I closed my eyes and pictured myself back home snuggled up next to the fire watching “Perry Masan” with my mom, sipping a hot mug of her homemade wassail with the King Singer’s Christmas album faintly playing in the background. I heard a discreet snap and some loose snow from some overhanging branches above me was released and fell onto my head causing me to snap back to the present again. I brushed the icy snow off and let a few small tears slide from my eyes in self-pity. I knew if I complained about the snow or the cold my dad would start spurting out facts about the Willie-Martin Handcart Company or the Lewis and Clark Expedition and the hardships they went through. Did he think that talking about how the snow, ice, and cold sucked for other would somehow help me to suddenly feel warm? “Come ye, and let us go up to the mountain of the Lord, to the house of the God of Jacob; and he will teach us of his ways, and we will walk in his paths.” (Isaiah 2:3) I was going to die. It was absolutely eminent. I could think of about a thousand different ways it would happen, each equally gruesome and tragic in detail and each ending with my body smashed, bloody, and broken 120 feet below on the rock floor. The five minutes I had spent with both of my feet planted firmly on the rock outcropping, my body slightly leaned backwards into open space felt like an eternity. I had already had my life pass before my eyes. That had finished up about 2 minutes earlier. 13 years go by quite quickly. I looked down at the harness strapped in what was giving me the worst wedgie I could imagine, to the metal carabineer and figure eight, and then to the rope which wound its way through the simple contraption and down passed my legs towards the cliff bottom and then closed my eyes and added a few more items onto my mental will. He was barking something down at me and so I cast a disdainful look upwards to see him standing there with his arms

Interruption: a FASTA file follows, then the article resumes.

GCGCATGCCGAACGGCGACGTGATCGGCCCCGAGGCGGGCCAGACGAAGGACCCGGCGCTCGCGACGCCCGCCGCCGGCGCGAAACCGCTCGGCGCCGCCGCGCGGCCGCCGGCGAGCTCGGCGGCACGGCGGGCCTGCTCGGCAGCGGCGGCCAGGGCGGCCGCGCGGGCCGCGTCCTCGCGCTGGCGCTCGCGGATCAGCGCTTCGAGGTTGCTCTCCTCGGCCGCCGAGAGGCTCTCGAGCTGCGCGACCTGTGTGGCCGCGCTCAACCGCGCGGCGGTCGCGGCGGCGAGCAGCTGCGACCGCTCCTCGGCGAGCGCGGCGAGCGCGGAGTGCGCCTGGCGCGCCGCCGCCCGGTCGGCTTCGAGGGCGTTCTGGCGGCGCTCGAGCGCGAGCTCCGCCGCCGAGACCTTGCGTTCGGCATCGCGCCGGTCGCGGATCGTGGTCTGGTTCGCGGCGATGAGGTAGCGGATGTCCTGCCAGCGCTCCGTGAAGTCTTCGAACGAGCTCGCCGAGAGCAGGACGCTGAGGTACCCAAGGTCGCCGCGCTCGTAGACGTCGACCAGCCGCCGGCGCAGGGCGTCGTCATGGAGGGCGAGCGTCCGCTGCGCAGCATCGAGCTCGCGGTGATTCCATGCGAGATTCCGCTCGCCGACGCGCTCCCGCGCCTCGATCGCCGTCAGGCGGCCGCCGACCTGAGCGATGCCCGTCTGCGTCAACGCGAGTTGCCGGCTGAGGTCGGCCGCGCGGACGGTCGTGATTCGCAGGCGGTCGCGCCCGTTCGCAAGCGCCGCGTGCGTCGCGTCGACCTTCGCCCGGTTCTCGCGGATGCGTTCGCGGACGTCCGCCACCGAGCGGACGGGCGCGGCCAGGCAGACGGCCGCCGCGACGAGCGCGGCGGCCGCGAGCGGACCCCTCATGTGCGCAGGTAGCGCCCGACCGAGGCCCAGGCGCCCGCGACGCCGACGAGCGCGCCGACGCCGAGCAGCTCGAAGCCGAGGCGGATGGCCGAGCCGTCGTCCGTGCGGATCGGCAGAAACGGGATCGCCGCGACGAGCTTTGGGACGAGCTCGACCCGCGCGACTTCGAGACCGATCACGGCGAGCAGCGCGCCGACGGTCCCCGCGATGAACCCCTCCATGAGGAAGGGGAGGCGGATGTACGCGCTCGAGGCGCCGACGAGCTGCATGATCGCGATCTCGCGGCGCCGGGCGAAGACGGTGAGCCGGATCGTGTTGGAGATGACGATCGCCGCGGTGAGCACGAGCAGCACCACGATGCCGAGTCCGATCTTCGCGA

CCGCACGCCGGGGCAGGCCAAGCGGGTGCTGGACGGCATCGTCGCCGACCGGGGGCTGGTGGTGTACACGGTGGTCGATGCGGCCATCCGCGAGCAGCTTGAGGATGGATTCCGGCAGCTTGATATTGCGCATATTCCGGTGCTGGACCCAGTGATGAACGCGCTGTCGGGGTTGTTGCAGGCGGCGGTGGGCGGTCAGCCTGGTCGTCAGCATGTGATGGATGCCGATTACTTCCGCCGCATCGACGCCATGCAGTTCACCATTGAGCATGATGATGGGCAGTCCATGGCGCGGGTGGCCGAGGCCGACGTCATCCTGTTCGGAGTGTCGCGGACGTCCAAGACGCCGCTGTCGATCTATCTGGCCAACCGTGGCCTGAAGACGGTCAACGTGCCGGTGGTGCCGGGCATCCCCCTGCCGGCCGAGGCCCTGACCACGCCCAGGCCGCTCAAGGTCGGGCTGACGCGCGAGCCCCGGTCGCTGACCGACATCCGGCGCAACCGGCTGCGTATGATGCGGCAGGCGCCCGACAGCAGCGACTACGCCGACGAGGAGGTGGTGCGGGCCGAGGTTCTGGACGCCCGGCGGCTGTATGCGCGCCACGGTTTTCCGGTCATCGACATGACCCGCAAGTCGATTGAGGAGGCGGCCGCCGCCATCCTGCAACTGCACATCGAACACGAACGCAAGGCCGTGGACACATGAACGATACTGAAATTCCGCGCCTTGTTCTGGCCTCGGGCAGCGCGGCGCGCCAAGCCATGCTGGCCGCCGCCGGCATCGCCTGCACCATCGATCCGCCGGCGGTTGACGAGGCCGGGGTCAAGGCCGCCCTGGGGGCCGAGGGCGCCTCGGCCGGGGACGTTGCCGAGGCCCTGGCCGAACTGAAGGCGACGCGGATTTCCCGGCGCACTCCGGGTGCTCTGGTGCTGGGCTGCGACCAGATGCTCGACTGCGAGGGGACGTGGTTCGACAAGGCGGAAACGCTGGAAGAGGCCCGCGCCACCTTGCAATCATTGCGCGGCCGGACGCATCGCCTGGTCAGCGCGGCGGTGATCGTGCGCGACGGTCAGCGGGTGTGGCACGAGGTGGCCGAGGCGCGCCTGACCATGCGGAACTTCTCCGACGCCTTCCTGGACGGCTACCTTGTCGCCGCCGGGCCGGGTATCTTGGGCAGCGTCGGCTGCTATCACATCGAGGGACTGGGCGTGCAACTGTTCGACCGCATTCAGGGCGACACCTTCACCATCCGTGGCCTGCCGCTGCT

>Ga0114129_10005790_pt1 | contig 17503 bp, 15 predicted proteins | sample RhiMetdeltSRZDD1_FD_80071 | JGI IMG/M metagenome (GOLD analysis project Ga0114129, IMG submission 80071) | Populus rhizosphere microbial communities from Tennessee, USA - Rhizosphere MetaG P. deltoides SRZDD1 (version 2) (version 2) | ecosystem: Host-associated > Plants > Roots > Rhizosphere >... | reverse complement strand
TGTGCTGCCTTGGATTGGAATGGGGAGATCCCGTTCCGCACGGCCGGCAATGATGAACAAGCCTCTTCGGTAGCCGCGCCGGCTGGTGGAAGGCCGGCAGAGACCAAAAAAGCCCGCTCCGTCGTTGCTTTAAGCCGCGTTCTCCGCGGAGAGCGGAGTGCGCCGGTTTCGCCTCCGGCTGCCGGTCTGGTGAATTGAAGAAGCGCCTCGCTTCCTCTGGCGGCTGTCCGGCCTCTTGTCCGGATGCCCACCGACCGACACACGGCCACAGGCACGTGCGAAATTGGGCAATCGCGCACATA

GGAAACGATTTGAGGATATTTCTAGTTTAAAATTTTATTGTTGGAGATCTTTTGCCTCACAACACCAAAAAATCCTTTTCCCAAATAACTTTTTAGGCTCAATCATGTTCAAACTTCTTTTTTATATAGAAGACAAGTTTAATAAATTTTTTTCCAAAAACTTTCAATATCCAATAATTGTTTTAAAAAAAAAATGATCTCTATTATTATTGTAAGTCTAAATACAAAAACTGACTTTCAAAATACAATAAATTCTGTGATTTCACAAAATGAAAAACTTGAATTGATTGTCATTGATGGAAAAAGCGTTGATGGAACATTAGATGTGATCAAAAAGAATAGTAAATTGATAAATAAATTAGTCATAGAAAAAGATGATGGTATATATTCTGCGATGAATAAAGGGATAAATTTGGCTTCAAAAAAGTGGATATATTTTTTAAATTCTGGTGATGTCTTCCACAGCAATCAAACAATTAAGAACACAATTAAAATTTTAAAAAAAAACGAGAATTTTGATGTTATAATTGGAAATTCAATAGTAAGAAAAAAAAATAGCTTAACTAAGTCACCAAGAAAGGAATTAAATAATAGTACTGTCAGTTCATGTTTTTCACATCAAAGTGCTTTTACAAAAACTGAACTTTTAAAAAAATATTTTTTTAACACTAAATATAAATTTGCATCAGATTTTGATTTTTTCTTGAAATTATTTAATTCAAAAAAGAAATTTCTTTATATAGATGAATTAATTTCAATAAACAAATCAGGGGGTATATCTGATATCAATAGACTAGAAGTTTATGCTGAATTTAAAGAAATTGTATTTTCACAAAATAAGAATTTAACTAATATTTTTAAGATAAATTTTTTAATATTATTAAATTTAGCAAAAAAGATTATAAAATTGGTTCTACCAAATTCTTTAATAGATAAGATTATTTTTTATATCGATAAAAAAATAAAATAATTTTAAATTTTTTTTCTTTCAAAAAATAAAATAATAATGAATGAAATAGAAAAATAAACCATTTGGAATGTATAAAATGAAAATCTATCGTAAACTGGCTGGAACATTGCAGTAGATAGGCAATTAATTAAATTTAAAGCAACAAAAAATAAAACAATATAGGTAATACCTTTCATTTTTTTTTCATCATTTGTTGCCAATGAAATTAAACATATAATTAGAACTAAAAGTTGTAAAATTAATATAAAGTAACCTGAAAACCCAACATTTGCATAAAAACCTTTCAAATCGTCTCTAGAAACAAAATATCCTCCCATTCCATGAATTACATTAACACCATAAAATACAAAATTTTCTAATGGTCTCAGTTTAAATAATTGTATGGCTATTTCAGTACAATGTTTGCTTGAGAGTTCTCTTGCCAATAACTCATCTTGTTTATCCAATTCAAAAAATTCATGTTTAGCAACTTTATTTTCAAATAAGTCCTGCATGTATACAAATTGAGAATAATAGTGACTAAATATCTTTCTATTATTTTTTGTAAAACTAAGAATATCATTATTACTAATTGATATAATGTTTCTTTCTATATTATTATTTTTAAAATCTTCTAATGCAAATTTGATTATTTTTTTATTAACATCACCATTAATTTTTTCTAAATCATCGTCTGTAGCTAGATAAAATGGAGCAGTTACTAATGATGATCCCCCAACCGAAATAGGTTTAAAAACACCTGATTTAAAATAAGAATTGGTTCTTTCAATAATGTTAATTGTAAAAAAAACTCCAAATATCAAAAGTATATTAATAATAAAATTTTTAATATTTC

folded, safari hat straps flapping in the wind. I knew what he was telling me without even having to listen. I hung there shaking with anxiety and yelled to him that I couldn’t do it. He calmly looked down and told me that he wasn’t going to pull me back up and so I had one of two options: I could stay on that rock outcropping and keep telling myself I couldn’t do it, or I could face my fear, be a man, and make it down the way I had started. My mind turned back to a prior deacons quorum lesson we had had a couple of weeks earlier. The lesson was being taught by our quorum leader, who happened to be none other than the granola bar wielding, outdoor adventure seeking, safari man. He had hauled into our church classroom a bag of ropes, a chain full of carabineers, belay devices, quickdraws, helmets, gloves, and a few harnesses which he had laid out in a magnificent display in the front of the room. He explained the process of setting up a repelling or climbing site. It was important to know ones surroundings and to have somebody there who had been there before and knew what to expect. Then there was, in the case of a repel, the preparing of the set point from the top. It was important to have the rope going through a system of sturdy, sound carabineers that were connected by metal bolts securely anchored into the thick rock. Then, for extra safety, it was necessary to also connect a separate backup system secured around the trunk of a nearby tree or sturdy object. After checking every clip, strap, nut, and bolt multiple times, both ends of the rope would be fed through and then flung off of the cliff wall in the shape of a backwards ‘U’. A bilayer would be positioned below with both hands constantly grasping both ropes and who would, if circumstance were called, be ready to pull backwards on the rope halting the downward fall of a climber who somehow let a hand slip.